One-third of Venturing Crew 19 in Normal, Illinois, has the same goal this summer: report to Cadet Basic Training at West Point.

Danielle Cross, Shane Hickman and Isaac Hageberg each chose the U.S. Military Academy with different career paths in mind, but they’re all looking to better themselves while helping others.

“When I come to the end of my life, I wish to know that I made people’s lives better,” Hageberg says. “I want to live a life about serving those around me.”

Hageberg wants to attend Army Ranger School while Cross aims to be a doctor and Hickman plans to become a pilot.

Hageberg and Hickman are Eagle Scouts and earned the Venturing Ranger Award. Cross earned the Gold Award, Girl Scouts’ highest honor. It’s not surprising that Eagle Scouts and Gold Award recipients are well represented in the military academy’s class. In fact, Scouts make up a large percentage of cadets at many of America’s military academies.

“The support, service and lifelong friendships among people in these communities is unparalleled and I want to always be a part of it,” Cross says.

Adventure and leadership

Boy Scout Troop 19 had an on-again, off-again Venturing Crew, Hickman says. Hageberg and Hickman joined the crew to help reinvigorate its membership and to take part in its high adventure opportunities. The crew has gone on canoeing, backpacking, cross country skiing, cycling and rock climbing treks. Being a small group helps in the planning of big summertime trips, Hickman says, as it was easier to gain consensus. It also helps that everyone is good friends, he says.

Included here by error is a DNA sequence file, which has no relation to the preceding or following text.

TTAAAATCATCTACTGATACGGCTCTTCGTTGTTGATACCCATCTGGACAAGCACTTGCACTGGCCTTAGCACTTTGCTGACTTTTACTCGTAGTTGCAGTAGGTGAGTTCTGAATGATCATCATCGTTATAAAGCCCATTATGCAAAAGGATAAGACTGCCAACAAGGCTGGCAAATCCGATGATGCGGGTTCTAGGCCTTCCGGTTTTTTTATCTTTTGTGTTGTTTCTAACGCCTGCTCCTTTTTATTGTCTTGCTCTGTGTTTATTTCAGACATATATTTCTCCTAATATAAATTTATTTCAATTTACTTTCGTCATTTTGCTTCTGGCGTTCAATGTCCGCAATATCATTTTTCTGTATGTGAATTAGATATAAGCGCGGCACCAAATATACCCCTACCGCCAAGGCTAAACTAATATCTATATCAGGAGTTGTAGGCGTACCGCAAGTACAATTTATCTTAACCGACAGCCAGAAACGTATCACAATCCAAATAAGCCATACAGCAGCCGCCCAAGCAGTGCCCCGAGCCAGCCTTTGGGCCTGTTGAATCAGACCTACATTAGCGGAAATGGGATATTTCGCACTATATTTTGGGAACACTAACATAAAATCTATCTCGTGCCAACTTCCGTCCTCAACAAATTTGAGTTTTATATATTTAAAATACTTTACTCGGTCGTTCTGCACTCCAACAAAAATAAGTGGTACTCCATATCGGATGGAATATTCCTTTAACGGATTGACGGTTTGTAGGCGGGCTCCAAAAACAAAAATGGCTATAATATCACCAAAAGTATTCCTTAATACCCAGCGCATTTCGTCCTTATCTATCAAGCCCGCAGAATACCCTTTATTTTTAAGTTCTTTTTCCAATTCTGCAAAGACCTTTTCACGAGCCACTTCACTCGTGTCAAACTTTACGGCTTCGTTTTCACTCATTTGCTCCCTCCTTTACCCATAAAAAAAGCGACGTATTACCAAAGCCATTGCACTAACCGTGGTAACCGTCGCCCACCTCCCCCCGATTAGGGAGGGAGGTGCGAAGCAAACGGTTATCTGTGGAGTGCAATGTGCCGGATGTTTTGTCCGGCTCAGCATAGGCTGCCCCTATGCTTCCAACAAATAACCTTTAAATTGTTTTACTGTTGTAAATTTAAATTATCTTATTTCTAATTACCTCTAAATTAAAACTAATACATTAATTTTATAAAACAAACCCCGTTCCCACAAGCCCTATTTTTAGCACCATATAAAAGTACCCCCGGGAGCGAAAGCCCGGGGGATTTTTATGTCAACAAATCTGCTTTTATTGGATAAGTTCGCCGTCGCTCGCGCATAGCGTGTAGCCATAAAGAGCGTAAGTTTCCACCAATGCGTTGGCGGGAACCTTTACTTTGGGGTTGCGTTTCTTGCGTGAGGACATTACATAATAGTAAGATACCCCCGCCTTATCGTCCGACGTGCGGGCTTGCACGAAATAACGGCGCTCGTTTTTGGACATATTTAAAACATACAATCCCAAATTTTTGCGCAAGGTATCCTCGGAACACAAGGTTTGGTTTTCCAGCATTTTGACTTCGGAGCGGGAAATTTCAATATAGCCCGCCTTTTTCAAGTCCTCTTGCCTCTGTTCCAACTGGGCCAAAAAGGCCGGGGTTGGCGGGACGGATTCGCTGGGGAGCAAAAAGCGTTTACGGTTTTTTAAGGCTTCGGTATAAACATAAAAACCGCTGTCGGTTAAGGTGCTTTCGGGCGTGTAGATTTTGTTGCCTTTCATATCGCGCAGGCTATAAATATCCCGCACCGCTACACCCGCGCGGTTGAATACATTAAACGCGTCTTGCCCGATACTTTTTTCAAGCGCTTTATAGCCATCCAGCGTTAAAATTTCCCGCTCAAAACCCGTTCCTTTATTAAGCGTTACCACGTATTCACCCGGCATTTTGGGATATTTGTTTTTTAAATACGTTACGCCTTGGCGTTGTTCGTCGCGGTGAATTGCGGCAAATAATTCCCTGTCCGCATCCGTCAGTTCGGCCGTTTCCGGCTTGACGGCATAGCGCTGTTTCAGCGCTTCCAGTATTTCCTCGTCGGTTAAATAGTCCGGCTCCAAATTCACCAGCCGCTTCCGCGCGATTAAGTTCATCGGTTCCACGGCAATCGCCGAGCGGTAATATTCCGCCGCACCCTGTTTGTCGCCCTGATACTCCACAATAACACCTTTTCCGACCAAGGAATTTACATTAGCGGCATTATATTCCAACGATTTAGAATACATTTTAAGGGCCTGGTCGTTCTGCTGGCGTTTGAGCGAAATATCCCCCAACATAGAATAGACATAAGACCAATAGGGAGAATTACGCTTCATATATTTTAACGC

Cross joined Venturing Crew 19 in high school after her father — a West Point alumnus — was stationed from New York to Illinois. Outdoor adventure and comradeship were primary draws in Venturing for her.

“Life is not only about the final destination, but also how you get there and the lessons and fun you have along the way,” Cross says.

Scouting has also taught her about leadership, how to delegate tasks and recruit help from others. Her fellow Venturers agree that they have been given the chance to lead in a safe environment, where one can fail, learn and rebound.

“I learned how to fail at a time when that was OK,” Hageman says. “I was encouraged to figure out my leadership style.”

All three Venturers knew of each other’s plans to apply to West Point, and they interviewed with their U.S. Congressmen to seek a nomination to the academy.

“They all asked about leadership,” Hickman says.

Thanks to Venturing, they could confidently answer those questions.

You can learn about Venturing and how to start a crew here. And if your Eagle Scout is serving in the military, you can share his achievements in the armed forces for possible inclusion in Eagles’ Call magazine.

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